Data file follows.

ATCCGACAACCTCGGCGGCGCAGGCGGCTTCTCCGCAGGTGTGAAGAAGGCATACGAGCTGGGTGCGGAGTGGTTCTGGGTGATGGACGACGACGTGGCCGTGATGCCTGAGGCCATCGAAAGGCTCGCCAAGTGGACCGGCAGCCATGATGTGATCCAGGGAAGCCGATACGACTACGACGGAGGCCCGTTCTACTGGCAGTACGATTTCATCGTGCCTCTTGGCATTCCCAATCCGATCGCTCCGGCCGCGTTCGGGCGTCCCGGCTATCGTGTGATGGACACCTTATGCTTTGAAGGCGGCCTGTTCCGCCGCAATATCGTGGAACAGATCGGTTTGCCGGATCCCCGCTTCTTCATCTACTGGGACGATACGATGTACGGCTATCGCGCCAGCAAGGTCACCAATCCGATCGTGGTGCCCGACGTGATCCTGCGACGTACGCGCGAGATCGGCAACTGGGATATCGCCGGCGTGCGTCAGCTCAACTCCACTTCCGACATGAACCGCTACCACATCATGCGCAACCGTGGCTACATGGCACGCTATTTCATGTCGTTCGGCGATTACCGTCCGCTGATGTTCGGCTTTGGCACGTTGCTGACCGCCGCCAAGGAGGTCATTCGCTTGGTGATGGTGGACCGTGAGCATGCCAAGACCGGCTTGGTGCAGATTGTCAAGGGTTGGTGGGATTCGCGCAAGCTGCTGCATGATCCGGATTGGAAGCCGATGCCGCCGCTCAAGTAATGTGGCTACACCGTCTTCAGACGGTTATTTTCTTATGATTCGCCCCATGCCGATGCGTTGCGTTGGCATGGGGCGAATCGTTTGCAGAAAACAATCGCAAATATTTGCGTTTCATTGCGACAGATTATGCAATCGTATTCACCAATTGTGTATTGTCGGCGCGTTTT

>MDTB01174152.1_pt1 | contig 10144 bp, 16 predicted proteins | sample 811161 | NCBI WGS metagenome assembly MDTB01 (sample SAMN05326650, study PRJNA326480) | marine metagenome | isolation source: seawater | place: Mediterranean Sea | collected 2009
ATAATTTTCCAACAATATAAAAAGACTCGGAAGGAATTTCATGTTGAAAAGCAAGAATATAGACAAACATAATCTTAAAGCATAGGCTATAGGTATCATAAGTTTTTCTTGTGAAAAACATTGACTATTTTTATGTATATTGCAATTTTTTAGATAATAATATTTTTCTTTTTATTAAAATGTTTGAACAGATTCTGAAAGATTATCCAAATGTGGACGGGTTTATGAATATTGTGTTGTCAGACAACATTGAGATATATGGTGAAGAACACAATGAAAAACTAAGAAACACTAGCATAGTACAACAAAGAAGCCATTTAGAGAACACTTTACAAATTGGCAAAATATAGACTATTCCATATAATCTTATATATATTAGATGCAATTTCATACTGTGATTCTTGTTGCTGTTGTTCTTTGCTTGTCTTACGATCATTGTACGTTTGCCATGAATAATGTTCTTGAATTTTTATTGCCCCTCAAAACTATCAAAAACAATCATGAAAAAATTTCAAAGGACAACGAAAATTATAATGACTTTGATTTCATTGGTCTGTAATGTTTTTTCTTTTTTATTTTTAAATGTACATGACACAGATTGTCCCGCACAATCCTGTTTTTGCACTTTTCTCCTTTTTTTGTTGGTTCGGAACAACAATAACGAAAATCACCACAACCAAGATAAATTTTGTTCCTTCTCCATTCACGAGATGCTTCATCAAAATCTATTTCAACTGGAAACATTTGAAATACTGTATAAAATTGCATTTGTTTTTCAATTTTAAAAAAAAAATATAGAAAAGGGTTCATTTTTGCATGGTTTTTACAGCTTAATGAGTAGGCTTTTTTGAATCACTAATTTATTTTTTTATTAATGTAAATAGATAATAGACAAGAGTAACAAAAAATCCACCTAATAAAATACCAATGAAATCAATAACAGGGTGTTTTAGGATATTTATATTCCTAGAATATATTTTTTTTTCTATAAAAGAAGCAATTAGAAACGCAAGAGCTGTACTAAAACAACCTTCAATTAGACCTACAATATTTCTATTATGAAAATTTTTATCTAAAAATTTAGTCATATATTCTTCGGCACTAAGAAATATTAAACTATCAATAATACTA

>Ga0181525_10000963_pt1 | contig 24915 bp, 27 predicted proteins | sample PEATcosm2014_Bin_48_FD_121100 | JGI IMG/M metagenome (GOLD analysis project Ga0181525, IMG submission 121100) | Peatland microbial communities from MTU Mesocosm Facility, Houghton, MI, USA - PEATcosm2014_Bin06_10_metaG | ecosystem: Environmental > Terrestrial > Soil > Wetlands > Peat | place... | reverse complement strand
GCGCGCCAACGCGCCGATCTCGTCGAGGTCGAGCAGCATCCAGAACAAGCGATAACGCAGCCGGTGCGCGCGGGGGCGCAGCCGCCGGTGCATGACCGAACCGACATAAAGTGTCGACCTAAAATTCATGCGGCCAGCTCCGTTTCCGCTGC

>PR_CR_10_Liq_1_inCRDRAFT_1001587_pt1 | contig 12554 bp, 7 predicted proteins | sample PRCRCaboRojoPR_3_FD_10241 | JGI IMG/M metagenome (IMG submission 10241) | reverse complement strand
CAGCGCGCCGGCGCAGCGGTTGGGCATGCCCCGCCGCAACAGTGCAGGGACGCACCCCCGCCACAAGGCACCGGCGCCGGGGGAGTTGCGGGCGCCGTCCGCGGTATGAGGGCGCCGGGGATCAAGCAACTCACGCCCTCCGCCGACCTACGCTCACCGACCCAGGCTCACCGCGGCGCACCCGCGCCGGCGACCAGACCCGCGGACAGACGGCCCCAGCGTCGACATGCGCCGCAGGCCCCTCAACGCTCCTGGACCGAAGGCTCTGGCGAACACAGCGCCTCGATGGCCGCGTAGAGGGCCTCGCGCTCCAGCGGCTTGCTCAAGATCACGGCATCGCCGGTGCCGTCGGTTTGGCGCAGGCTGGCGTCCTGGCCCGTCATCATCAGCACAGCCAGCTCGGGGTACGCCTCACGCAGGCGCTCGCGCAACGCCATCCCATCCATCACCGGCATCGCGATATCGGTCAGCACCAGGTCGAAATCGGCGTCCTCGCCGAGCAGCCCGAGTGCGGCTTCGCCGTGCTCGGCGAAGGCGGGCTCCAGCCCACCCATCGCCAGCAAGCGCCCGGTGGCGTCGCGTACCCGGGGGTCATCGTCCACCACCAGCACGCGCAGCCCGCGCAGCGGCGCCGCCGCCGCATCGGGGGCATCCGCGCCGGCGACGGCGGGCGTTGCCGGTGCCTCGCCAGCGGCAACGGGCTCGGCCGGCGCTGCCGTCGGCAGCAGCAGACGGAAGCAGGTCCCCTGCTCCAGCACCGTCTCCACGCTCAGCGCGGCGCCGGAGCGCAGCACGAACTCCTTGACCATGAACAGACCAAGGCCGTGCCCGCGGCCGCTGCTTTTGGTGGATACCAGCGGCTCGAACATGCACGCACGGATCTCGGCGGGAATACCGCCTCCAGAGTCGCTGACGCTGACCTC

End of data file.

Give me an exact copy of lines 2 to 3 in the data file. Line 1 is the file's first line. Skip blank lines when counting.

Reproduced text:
>MDTB01174152.1_pt1 | contig 10144 bp, 16 predicted proteins | sample 811161 | NCBI WGS metagenome assembly MDTB01 (sample SAMN05326650, study PRJNA326480) | marine metagenome | isolation source: seawater | place: Mediterranean Sea | collected 2009
ATAATTTTCCAACAATATAAAAAGACTCGGAAGGAATTTCATGTTGAAAAGCAAGAATATAGACAAACATAATCTTAAAGCATAGGCTATAGGTATCATAAGTTTTTCTTGTGAAAAACATTGACTATTTTTATGTATATTGCAATTTTTTAGATAATAATATTTTTCTTTTTATTAAAATGTTTGAACAGATTCTGAAAGATTATCCAAATGTGGACGGGTTTATGAATATTGTGTTGTCAGACAACATTGAGATATATGGTGAAGAACACAATGAAAAACTAAGAAACACTAGCATAGTACAACAAAGAAGCCATTTAGAGAACACTTTACAAATTGGCAAAATATAGACTATTCCATATAATCTTATATATATTAGATGCAATTTCATACTGTGATTCTTGTTGCTGTTGTTCTTTGCTTGTCTTACGATCATTGTACGTTTGCCATGAATAATGTTCTTGAATTTTTATTGCCCCTCAAAACTATCAAAAACAATCATGAAAAAATTTCAAAGGACAACGAAAATTATAATGACTTTGATTTCATTGGTCTGTAATGTTTTTTCTTTTTTATTTTTAAATGTACATGACACAGATTGTCCCGCACAATCCTGTTTTTGCACTTTTCTCCTTTTTTTGTTGGTTCGGAACAACAATAACGAAAATCACCACAACCAAGATAAATTTTGTTCCTTCTCCATTCACGAGATGCTTCATCAAAATCTATTTCAACTGGAAACATTTGAAATACTGTATAAAATTGCATTTGTTTTTCAATTTTAAAAAAAAAATATAGAAAAGGGTTCATTTTTGCATGGTTTTTACAGCTTAATGAGTAGGCTTTTTTGAATCACTAATTTATTTTTTTATTAATGTAAATAGATAATAGACAAGAGTAACAAAAAATCCACCTAATAAAATACCAATGAAATCAATAACAGGGTGTTTTAGGATATTTATATTCCTAGAATATATTTTTTTTTCTATAAAAGAAGCAATTAGAAACGCAAGAGCTGTACTAAAACAACCTTCAATTAGACCTACAATATTTCTATTATGAAAATTTTTATCTAAAAATTTAGTCATATATTCTTCGGCACTAAGAAATATTAAACTATCAATAATACTA